An Ocellated wild turkey in the wild.

Here’s your guide to hunting the Ocellated turkey.

Sometimes Ocellated turkey hunting gets confused with Osceola turkey hunting, and you can certainly see why based on the similarity of the words. While they are both North American birds, the Osceola turkey is found exclusively in the state of Florida, while the Ocellated turkey is almost exclusively found in Mexico and Central America. Although we should mention that despite the differences, they are just as fun to hunt.

While it’s not uncommon for hunters to find and target them, the best Ocellated turkey hunting happens south of the border. These great birds have a few things in common with their northern cousins, and a few things that you may not be aware of, making them a bit more of a challenge to hunt.

Sure, turkey hunters are going to have to travel and retain a guide to have a chance of bagging one of the world’s most beautiful game birds, but the rewards will surely outweigh the simple cost of time and expense, and here’s a simple guide.

Where To Find Ocellated Turkeys

However you look at it, the Ocellated turkey is still a wild game bird that is related to the other species of wild turkeys in North America. (if you didn’t know, Mexico is considered a part of North America) One of the differences in this species is that it exists almost exclusively in the Yucatán Peninsula, and in just a bit of Belize and Guatemala.

The Meleagris ocellata, (it’s scientific name) is the more ostentatious tropical cousin of the world’s wild turkey species, sometimes known as the peacock turkey. Their metallic feathers shimmer in a broad band of colors from electric blue to green, which grow more vivid on the wings around a bronze-orange and white tail feathers.

Habitat and Breeding

The ocellated turkey wanders the peninsula’s remaining forested areas as unseen as it can among the resoundingly thick foliage. It is said that the ancient Mayans revered these turkeys, considering them a powerful and valued bird for their iridescent feathers and also their leg spurs.

One of the greatest things that differentiates the Mexican ocellated from wild turkeys in the states is that they routinely have to escape from such deadly predators as the Jaguar, Puma, Jaguarundi, Margay, and the Ocelot. They also receive heavy hunting pressure from locals who target them for food. This is a big thing to remember when preparing to hunt the Ocellated turkey. They are wary birds, good camo and a ground blind is often a necessity to down one.

Similar to other wild turkeys that we know, the Ocellated turkey begins to breed in March with nesting occurring in the month of April. While it is also possible to book a fall hunt, the spring is the time to bag your bird. It’s worth noting that it’s the adult males that usually have the most vibrant colors, especially during the breeding season when many of their colors become more pronounced. If you’re looking for one to take to the taxidermist, it’s best to plan your hunting adventure for the peak times the birds are strutting.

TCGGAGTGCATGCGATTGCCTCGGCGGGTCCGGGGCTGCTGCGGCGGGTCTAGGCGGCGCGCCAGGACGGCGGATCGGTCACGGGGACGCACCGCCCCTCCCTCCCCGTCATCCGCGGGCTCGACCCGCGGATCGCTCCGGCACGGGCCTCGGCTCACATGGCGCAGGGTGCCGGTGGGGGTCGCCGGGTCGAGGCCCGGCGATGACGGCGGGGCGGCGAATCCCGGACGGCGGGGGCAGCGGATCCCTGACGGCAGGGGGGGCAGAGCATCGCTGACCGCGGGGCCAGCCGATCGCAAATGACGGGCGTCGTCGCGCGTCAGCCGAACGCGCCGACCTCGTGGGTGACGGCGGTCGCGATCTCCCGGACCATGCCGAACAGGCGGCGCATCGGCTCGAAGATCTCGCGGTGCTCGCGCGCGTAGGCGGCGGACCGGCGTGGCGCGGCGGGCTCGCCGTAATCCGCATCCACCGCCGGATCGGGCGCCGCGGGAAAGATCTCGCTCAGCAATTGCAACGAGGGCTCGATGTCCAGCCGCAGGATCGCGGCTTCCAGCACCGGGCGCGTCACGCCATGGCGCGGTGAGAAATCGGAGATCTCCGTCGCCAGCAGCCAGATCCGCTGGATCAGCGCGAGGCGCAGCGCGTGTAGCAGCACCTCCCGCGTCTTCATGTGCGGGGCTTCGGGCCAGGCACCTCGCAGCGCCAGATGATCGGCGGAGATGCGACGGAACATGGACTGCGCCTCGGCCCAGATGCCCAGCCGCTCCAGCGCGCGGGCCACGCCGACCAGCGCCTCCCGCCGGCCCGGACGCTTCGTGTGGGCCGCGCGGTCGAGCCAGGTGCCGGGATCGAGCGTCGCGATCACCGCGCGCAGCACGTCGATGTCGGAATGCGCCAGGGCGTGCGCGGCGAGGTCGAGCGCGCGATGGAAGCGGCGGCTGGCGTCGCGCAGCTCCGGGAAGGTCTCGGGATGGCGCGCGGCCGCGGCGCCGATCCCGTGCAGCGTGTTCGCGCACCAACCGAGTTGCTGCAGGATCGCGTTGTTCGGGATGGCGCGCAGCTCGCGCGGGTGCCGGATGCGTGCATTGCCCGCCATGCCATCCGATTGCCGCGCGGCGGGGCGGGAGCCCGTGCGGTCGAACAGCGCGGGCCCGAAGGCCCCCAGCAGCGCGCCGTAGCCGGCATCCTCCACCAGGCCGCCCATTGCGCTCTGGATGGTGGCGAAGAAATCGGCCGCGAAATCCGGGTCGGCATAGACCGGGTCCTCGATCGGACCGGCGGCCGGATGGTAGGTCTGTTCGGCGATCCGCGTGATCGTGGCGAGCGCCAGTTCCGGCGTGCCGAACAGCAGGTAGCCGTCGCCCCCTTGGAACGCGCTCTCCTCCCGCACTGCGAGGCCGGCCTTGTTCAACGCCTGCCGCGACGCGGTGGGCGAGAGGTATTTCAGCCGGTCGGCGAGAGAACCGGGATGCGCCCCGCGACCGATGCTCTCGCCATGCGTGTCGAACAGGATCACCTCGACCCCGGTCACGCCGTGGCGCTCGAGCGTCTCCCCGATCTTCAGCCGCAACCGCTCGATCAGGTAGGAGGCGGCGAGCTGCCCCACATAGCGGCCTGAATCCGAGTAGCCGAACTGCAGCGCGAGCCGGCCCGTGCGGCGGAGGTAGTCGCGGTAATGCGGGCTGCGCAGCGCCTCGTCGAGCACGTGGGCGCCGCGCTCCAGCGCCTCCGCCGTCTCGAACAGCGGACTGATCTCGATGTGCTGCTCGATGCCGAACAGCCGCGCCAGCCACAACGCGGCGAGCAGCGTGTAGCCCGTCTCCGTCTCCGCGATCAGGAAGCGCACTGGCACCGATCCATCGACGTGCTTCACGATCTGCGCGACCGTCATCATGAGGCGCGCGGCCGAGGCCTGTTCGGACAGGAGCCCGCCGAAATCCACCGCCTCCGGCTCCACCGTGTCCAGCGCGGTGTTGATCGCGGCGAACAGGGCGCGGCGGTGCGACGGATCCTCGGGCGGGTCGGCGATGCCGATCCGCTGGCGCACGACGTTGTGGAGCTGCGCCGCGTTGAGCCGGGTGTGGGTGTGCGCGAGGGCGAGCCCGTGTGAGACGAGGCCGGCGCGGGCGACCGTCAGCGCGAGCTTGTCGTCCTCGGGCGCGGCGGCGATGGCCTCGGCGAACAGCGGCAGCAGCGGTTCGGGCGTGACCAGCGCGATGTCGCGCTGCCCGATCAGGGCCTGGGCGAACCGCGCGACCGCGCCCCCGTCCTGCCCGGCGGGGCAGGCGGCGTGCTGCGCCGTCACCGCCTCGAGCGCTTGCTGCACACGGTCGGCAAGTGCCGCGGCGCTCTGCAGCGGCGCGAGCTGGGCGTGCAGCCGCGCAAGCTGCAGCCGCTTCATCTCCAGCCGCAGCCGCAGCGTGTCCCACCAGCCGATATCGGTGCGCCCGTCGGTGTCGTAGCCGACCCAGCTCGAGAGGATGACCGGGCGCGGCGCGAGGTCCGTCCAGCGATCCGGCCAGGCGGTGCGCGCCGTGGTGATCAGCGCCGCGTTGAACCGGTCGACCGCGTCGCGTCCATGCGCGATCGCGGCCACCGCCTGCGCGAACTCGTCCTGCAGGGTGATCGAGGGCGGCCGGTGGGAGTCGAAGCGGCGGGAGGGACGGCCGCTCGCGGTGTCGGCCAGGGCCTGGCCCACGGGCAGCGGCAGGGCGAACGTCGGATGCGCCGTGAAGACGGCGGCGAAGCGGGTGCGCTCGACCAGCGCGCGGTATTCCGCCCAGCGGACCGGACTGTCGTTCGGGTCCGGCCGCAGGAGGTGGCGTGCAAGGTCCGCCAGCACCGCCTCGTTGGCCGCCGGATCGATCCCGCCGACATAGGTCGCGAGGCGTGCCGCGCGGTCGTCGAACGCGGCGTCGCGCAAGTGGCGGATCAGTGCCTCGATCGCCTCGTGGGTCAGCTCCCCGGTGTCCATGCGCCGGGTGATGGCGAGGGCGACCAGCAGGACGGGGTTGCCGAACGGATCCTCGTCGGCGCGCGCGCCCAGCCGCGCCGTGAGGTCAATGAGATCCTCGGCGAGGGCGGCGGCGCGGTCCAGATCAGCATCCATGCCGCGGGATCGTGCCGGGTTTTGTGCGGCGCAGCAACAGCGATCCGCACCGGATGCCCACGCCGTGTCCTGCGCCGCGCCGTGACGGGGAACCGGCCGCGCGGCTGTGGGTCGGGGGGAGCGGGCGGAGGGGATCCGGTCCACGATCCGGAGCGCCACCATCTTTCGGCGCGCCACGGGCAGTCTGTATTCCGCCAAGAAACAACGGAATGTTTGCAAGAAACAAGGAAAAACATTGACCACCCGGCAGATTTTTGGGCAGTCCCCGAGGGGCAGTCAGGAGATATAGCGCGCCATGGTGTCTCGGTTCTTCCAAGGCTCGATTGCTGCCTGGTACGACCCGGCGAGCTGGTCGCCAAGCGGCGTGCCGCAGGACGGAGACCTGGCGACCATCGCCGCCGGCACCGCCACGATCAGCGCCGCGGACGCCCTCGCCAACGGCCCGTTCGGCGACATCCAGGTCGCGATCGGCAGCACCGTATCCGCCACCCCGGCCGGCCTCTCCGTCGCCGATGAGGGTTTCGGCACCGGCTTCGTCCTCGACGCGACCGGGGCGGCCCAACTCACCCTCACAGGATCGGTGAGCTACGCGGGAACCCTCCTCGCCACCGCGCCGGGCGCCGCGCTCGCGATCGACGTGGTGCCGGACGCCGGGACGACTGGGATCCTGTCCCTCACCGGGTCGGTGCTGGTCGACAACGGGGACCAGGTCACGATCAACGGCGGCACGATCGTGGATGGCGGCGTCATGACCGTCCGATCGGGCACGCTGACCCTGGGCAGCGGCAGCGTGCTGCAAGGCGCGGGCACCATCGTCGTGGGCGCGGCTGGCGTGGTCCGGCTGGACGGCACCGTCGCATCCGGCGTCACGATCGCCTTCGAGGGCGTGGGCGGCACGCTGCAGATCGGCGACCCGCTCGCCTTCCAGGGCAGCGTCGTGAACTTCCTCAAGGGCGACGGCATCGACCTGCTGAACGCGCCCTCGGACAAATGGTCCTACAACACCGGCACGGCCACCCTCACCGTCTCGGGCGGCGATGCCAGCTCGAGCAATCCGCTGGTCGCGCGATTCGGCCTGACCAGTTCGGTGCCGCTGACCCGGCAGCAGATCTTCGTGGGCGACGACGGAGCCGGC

Hunting the Ocellated Turkey

As with most turkey hunting, it is done by shotgun or by bowhunting from a blind. Male Ocellated turkeys aren’t known as gobblers since they make more of a “singing” sound. They also drum like a grouse sometimes in place of a gobble. Another unique twist is the Toms don’t have a beard. The hens also really don’t yelp, but only use soft purrs and clucks that aren’t always easy to distinguish.

While they can be called with a specific call, (sometimes electronically) local guides have by necessity found other methods to bag them. Many hunts are of the spot and stalk variety, locating birds before they locate you – with a good chance of spooking the bird – but many guides make their living by dedicated scouting to know exactly where the birds are, as close as possible, every day.

Once the roosting, feeding, and loafing locations are known, blinds are then set and clients have the choice of sitting in, or staying on their feet. A good guide will know which is the best at the time of your hunt.

Once In a Lifetime Hunt

These birds are smart, wary, and difficult to hunt under any conditions. As tough as they are to wait out, and tougher yet to stalk, your best bet is to take your favorite scattergun, but bowhunting is not out of the question.

It’s a variable thing for sure, but an ocellated turkey hunt can cost anywhere from $2,500 to $3,000 depending on the outfitter. Some guides may also have trophy fees, so it’s worth asking before you book.

I you’ve ever wondered what it would be like to hunt in a tropical location with guides that are extremely knowledgeable for a wild turkey that can be just as stubborn and tight lipped as the rest we know and love, a hunting trip for an Ocellated turkey may be perfect for you.

Please check out my book “The Hunter’s Way” from HarperCollins. Be sure to follow my webpage, or on Facebook and YouTube. Go to Rack Hub and use the coupon code Craiger for a new way to display those antler sheds!




The post Ocellated Turkey Hunting: How to Pursue North America's Most Unique Bird appeared first on Wide Open Spaces.

Full Story